Yesterday I had the great privilege to be part of a rich and dynamic gathering of people interested in discussing care, disability, and faith. As part of that day I had the opportunity to share the early stages of my doctoral research exploring the interconnection between a mother and her child with disabilities. During my presentation I talked a little bit about my own interconnection with Matthew. So to begin the presentation I wanted an image that included Matthew and me. Not easy when you are the one who is usually behind the camera.
I ended up choosing the above image because, for me, it is likely the very beginning of this deeply complex and porous relationship I have with my son. But as the day progressed and presenters at times talked about care, personhood, life with disability, and the painful reality of euthanasia, my mind kept wandering back to this image. This image, for me, connects to so many of those challenges and issues. This picture tells many stories.
This photograph was taken in the middle of the night several days after Matthew was born. Matthew’s birth was complicated and involved both Matthew and I being ambulanced separately and at different times to a regional care facility about an hour away from our home. When this picture was taken I was still an inpatient recovering from a traumatic labour and delivery.
It was about two in the morning and my mind refused to “turn off”. While the days kept me busy with meetings about Matthew, the nights were times when my mind buzzed with the deeply concerning information my husband and I were receiving about our son. Unable to sleep I finally decided to leave my own hospital ward and walk to the NICU where my son was on life support. At this point I had been unable to hold or even touch Matthew. His medical status was far too fragile; his seizures far too severe. But in the quiet of the NICU night the nurse caring for Matthew decided that allowing me to hold my son would be good for both of us. It took quite some time to secure the many tubes connected to my son’s body within the blankets and transfer Matthew to me. Interestingly this is only one of two pictures of Matthew while on life support. I didn’t want to remember these days so I refused to allow pictures. The only other photo of my son on life support (below) is the one the medical transport team left with me before Matthew was rushed to MUMC. To this day I am still traumatized by that photo. Other women had their babies. I had a grainy polaroid of an infant a city away.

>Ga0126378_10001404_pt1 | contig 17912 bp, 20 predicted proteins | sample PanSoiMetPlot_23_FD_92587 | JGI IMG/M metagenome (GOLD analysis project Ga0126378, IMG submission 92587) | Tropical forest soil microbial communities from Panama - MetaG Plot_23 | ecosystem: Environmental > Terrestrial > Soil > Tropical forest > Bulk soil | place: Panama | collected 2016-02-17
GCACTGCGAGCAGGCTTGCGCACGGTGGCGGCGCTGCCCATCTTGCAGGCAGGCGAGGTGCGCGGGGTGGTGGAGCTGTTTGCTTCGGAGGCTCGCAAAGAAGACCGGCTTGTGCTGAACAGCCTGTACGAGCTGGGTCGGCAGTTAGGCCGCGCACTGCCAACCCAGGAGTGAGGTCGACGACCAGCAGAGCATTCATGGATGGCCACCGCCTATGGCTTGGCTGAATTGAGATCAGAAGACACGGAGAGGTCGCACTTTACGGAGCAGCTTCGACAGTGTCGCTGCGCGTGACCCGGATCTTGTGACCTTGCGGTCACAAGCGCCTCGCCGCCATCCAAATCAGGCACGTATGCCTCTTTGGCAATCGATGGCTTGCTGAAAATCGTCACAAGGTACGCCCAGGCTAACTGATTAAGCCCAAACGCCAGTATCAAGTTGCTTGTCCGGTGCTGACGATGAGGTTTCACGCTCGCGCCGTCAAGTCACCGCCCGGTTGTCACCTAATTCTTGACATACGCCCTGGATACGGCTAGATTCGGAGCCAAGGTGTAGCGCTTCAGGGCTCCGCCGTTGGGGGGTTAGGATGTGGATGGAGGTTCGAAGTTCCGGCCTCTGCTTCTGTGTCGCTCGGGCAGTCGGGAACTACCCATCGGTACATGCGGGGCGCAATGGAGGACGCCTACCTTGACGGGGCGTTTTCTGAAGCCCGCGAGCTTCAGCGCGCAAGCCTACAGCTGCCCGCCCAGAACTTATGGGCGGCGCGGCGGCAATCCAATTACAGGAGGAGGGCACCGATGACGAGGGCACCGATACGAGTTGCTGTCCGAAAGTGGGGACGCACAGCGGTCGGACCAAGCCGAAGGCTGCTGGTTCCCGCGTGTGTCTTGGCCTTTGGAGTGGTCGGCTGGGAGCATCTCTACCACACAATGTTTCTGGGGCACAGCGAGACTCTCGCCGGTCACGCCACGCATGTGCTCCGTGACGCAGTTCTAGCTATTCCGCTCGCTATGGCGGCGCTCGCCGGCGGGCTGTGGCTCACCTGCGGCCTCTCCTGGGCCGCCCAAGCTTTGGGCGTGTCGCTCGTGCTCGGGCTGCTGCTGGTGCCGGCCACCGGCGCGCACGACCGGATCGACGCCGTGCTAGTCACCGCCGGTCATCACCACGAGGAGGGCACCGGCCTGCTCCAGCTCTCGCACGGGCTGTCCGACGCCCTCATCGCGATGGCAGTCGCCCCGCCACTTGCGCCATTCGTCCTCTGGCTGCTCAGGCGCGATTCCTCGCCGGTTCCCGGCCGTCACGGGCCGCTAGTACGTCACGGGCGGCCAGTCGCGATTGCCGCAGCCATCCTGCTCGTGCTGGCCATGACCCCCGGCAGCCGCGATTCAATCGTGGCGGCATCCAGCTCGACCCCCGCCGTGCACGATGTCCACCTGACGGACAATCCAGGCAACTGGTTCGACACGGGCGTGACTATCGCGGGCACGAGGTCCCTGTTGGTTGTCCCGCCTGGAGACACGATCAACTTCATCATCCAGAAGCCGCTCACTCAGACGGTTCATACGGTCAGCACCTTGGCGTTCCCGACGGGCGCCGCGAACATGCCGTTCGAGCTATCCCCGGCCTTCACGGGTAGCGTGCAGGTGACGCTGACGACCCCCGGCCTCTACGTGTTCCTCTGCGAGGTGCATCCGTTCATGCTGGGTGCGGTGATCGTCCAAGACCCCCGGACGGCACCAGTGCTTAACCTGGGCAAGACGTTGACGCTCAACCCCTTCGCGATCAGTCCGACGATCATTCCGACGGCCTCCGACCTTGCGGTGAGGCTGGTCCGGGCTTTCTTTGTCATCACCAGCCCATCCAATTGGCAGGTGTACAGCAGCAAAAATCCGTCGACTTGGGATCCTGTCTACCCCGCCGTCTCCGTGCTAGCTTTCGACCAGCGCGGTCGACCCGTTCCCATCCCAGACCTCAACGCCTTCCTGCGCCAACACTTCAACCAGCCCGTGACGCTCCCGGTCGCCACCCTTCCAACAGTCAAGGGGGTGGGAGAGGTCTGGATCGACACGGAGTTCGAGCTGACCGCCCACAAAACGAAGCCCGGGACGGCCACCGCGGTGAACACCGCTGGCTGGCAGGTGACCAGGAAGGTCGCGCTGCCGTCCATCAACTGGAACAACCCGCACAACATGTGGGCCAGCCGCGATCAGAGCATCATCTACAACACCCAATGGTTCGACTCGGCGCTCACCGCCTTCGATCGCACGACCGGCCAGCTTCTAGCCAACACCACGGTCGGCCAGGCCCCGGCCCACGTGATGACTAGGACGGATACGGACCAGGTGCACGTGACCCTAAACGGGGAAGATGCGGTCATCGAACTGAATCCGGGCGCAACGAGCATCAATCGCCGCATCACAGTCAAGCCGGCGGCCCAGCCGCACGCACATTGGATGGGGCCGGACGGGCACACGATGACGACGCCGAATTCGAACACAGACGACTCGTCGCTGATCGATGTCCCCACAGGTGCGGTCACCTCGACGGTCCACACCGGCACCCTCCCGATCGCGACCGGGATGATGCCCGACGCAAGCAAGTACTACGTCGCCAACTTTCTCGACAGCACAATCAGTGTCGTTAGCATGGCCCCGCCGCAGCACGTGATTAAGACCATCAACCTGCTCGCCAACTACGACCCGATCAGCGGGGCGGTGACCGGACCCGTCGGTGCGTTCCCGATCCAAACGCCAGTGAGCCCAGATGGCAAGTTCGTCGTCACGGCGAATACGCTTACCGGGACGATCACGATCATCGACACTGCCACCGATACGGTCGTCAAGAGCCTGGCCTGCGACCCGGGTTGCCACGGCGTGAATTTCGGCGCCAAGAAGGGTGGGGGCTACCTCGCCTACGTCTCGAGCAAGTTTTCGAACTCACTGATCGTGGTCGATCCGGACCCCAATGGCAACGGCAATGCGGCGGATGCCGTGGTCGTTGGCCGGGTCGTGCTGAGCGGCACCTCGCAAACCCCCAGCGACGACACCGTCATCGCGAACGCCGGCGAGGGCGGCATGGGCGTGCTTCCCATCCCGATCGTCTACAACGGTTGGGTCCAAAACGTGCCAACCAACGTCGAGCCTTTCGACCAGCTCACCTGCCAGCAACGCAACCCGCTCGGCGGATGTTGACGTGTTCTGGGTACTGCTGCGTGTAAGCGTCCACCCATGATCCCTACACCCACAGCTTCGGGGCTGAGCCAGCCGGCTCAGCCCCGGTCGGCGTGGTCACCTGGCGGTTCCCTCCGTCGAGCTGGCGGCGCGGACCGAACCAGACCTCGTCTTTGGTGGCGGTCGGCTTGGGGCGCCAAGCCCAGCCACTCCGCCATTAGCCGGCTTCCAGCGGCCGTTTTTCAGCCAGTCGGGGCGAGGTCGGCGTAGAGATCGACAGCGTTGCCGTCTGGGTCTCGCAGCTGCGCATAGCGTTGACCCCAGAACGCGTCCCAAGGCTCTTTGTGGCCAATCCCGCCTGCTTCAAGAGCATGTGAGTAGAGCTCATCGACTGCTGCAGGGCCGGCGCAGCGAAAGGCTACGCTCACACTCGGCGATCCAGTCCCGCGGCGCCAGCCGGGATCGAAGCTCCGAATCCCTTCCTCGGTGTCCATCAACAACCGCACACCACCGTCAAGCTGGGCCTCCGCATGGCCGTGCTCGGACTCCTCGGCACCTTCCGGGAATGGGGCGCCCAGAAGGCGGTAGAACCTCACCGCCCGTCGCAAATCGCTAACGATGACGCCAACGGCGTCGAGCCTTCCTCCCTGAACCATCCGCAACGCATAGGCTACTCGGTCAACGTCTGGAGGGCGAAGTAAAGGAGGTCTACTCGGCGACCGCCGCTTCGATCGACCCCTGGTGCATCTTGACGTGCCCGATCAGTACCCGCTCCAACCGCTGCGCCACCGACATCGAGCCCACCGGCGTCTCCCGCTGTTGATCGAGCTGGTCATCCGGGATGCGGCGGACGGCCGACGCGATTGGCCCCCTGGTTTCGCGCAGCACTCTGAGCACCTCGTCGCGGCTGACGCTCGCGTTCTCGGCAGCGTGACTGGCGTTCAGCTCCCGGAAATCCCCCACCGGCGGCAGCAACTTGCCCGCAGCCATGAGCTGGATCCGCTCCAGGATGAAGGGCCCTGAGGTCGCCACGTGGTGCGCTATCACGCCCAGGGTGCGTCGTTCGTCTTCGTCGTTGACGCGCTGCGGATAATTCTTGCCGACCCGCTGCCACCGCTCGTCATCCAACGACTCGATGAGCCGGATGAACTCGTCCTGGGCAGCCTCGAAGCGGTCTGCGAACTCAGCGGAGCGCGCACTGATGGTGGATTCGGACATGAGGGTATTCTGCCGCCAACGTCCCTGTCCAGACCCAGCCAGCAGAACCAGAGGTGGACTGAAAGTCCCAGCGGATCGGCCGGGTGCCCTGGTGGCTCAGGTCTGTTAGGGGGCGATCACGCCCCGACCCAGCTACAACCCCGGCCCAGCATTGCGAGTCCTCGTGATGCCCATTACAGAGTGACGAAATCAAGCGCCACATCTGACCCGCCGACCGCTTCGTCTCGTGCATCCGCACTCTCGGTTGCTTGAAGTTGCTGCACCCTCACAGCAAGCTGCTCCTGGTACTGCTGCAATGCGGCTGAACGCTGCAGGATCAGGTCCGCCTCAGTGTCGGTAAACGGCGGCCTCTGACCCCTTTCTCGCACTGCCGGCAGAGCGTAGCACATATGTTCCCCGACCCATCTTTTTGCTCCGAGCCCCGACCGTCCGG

During yesterday’s conversations, both formally and informally, we explored the fact that babies with disabilities have their lives ended in utero, or at times shortly after birth. In the image of Matthew and me, Matthew is on a drug called vecuronium. This is a drug that paralyzes the body, including the diaphragm. At the time it was the only way to manage his seizures and create the space for his body and brain to begin to heal from what was called a “catastrophic birth injury”. What is significant about this is that if Matthew’s life support was turned off his death was inevitable. This fact was made clear to us by the medical team. And during these days we were repeatedly asked if we wished to discontinue his life support. Indeed we were told that many parents chose this option when faced with the reality of raising a severely disabled child. It was understandable and the team would not offer any judgment if we chose this option. My husband faltered during this time. I can’t blame him. A medical team was telling him his son was so complex that ending his life was an appropriate thing to consider. The idea that our son would never really “know” us as parents and would be unable to enter into relationships – as Matthew was described to us, was terrifying. What is life without relationships? How will I parent a child who cannot understand relationships? However, thankfully, at this stage of the story my mother bear was in full form. Discontinuing Matthew’s life support was not something open to discussion – a fact that I made clear to the team during those early days.
To be clear there were days when I would later question that decision. Black days when Matthew’s suffering seemed to challenge any suggestion of quality of life. But to suggest that Matthew, or children with profound intellectual impairment, do not enter into relationship is a dangerously ableist notion. The idea that this is an idea presented in the NICU when making life and death decisions is troubling. Matthew may not know I am his mother, but there is no doubt of a powerful relationship between us. A relationship that is so deeply interconnected that there are times that my ability to differentiate between his suffering and my own, or his joy and my own, is impossible. Further, to suggest that Matthew lives without relationships is ridiculous. Matthew enjoys a broad range of rich and mutually connected friendships. Yes, Matthew’s relationships may require more facilitation than “traditional” friendships, and Matthew may ask his friends, and our broader community, to think about friendship in new ways. But that is one of the great gifts of a friendship with Matthew – you are opened up to new ways of being in relationship with others.
I had not thought about these early days in a long time. It is amazing what one picture can do.